India recently received the last batch of 151 Mi-17V-5 Hip transport helicopters, Russian defense export agency Russian Helicopters reported on Tuesday 2 February. The helicpoters were produced by JSC Kazan Helicopters. According to the same report, India is planning to order another 48 choppers for use with the Indian Air Force.
“India is one of the key markets for Russian helicopter building industry and the largest operator of Russian-made helicopters in the South-East Asia. Today, this country uses more than 400 helicopters, which have proved themselves well,” said Russian Helicopter CEO Alexander Mikheev. The company also claims the Mi-17V-5 helicopters supplied to India are some of the best technically equipped helicopters of the Mi-8/17 series, using the best solutions of previous generations.
Every Indian Mi-17V-5 helicopter is fitted with a KNEI-8 avionics suite. The suite has replaced multiple systems indicators with four large multi-functional that are easy to read and reduce the pilot’s workload. This avionics suite also helps to cut down pre-flight inspection time by displaying all systems data and alerting the crew when necessary. Also, the helicopters supplied to India are equipped with the latest and more powerful engines, which enhance payload carriage capability at higher altitudes – useful in the mountainous Indian landscape.
As recently announced, Russia and India have started to implement a project aimed at manufacturing no less than 200 light multirole Ka-226T helicopters, as reported here at Airheadsfly.com already last year. According to documents signed by the governments of the two countries, no less than 200 of the Ka-226T helicopters and their modifications will be manufactured in India. The agreement also includes maintenance, operation, repairs of helicopters and provision of technical support.
Ghana is to order four additional Embraer A-29 Super Tucano light attack, counter-insurgency and training aircraft from Brazil, according to Ghanaian Air Force’s Air Vice Marshal Michael Samon-Oje. More new aircraft are on their way.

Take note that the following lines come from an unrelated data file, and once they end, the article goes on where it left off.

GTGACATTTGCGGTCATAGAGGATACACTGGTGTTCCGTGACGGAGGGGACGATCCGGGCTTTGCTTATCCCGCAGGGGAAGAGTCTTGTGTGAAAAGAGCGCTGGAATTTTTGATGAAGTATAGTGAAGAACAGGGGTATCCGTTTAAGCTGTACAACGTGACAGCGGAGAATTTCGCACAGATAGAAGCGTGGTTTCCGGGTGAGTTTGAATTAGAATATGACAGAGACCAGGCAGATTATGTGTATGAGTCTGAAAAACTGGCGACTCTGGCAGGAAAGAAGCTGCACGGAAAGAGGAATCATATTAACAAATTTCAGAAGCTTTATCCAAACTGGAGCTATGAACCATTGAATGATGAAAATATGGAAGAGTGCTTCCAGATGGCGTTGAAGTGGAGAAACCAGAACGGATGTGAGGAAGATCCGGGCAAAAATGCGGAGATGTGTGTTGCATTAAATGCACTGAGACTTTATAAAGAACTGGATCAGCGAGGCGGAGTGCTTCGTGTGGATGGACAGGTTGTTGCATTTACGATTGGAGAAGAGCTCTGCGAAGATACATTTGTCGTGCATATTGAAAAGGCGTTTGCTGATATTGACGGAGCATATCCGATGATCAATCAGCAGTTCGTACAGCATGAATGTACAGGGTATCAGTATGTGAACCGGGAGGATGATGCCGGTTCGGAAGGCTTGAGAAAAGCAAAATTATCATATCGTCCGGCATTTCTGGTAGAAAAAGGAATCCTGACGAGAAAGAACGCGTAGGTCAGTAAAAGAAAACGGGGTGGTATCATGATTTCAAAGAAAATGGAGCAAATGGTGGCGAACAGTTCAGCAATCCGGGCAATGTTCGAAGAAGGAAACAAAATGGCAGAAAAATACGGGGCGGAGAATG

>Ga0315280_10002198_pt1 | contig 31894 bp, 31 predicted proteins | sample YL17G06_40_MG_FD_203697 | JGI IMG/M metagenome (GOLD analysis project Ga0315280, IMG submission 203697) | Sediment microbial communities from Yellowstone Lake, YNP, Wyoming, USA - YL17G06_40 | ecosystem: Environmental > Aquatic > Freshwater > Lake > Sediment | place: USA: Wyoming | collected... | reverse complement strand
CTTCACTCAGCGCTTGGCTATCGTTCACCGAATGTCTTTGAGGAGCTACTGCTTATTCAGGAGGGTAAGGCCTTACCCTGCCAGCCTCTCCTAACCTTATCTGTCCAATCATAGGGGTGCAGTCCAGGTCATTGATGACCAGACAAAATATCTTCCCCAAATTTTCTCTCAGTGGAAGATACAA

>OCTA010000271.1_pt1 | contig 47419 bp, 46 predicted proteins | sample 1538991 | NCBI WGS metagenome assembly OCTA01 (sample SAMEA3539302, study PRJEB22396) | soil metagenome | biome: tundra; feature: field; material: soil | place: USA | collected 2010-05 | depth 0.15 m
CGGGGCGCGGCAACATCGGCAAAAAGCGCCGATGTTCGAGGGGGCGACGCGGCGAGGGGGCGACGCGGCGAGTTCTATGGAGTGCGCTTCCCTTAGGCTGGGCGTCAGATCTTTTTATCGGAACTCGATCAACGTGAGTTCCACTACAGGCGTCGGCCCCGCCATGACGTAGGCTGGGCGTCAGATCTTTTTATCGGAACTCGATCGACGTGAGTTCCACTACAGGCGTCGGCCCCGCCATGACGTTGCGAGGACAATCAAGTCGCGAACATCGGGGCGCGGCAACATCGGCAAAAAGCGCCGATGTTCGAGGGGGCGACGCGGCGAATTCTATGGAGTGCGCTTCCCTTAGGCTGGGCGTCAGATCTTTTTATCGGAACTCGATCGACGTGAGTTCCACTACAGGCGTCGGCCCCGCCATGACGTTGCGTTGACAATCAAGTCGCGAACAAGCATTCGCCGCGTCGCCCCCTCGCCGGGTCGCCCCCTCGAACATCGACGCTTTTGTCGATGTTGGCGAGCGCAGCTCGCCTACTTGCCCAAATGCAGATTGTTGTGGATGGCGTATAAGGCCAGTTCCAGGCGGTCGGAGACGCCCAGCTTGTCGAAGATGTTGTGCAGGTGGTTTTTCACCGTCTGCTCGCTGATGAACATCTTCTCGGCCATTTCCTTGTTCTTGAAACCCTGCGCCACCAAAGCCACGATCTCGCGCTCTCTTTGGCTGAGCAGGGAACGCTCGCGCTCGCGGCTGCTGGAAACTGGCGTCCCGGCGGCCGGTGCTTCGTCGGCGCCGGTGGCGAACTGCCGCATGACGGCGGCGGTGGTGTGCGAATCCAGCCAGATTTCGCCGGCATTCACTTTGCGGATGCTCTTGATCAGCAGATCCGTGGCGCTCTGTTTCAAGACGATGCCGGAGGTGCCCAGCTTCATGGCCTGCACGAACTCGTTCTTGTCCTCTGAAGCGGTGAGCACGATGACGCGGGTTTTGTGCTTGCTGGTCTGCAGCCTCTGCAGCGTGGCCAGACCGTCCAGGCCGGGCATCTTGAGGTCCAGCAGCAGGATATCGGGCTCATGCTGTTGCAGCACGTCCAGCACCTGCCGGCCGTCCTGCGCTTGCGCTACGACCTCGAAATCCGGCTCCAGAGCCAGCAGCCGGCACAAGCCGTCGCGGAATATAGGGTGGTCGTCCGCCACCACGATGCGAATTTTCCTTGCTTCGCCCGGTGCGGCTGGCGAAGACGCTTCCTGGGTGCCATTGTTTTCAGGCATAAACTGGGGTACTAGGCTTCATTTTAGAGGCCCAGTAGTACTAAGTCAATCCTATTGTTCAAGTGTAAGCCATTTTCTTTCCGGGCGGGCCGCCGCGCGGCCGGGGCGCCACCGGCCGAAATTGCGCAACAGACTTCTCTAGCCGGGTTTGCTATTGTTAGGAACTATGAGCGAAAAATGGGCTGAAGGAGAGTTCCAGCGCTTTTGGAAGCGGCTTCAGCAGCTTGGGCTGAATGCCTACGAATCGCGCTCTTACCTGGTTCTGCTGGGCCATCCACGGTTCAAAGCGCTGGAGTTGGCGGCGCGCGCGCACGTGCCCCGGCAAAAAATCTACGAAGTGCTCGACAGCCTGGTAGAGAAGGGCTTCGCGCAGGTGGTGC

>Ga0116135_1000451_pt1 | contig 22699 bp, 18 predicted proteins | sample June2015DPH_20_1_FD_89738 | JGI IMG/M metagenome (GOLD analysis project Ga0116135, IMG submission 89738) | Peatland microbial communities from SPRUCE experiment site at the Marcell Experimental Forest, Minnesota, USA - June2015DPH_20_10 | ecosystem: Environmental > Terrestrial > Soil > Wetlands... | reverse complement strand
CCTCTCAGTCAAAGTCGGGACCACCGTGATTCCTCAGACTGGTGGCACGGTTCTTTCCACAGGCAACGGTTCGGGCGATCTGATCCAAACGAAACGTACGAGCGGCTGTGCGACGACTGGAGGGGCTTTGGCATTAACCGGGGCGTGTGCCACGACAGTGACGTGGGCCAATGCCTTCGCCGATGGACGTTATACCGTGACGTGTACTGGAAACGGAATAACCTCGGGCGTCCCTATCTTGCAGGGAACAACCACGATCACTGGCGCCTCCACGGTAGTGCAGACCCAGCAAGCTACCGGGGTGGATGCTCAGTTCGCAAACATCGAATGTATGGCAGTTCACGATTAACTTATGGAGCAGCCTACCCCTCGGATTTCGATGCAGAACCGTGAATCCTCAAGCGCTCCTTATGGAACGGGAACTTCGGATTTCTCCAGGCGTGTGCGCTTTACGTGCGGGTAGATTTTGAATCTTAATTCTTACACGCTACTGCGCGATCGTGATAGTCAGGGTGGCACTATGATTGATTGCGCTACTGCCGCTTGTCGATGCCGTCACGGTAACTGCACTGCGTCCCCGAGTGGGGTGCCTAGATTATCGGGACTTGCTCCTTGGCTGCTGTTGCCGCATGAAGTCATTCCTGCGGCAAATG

The high-ranking officers confirmed on Accra Airbase this week that its country will gain a second batch of the Super Tucanos, following a 2015 order for five A-29s, and that negotiations with Brazil are ongoing.
Third Ghana Airbus C295
As we reported earlier Ghana is upgrading its military. Apart from the five Harbin Z-9EH helicopters received in October this year, a third Airbus C295 tactical airlifter is soon expected. Six additional Mil Mi-17 tactical transport helicopters are on order in Russia, to complement the current seven “Hips”.
After the four remaining Aermacchi MB-339 aircraft were placed in storage in 2014, the Ghanaian Air Force has no fixed-wing combat element until the entry into service in 2016 of the first five Embraer A-29 Super Tucanos.
The Belarusian Air Force started to upgrade almost its entire fleet of aircraft. The most ambitious part: to replace the 24 older MiG-29s “Fulcrum” combat jets with state-of-the-art Sukhoi Su-30SM “Flanker” aircraft between 2020 and 2030.
During a meeting with journalist from Belarusian state press agency BelTA Major-General Oleg Dvigalev, Chief of Staff of the Belarusian Air Force and Air Defence, said that his people already test-flew the Su-30SM during the recent MAKS International Airshow in Moscow.
Although the general did not say how many Flankers he would like the buy, we at Airheadsfly.com believe that the 13 MiG-29s upgraded to BM standard in the early 2000s will stay a bit longer, while up to 18 Su-30SMs will be purchased. The number is based on earlier statements by the Belarusian military leadership.
Meanwhile the country’s rotary wing of 20 Mil Mi-35 attack helicopters and 5 Mi-26 heavy-lift choppers is expecting a boost with the arrival of 12 Mi-8MTV-5 choppers, the first six in 2016 and the second batch in 2017. They are an upgraded version of the 18 to 25 Mi-8/Mi-17s the Belarusian Air Force has already on strength and are expected to replace some of them.
Airlift and attack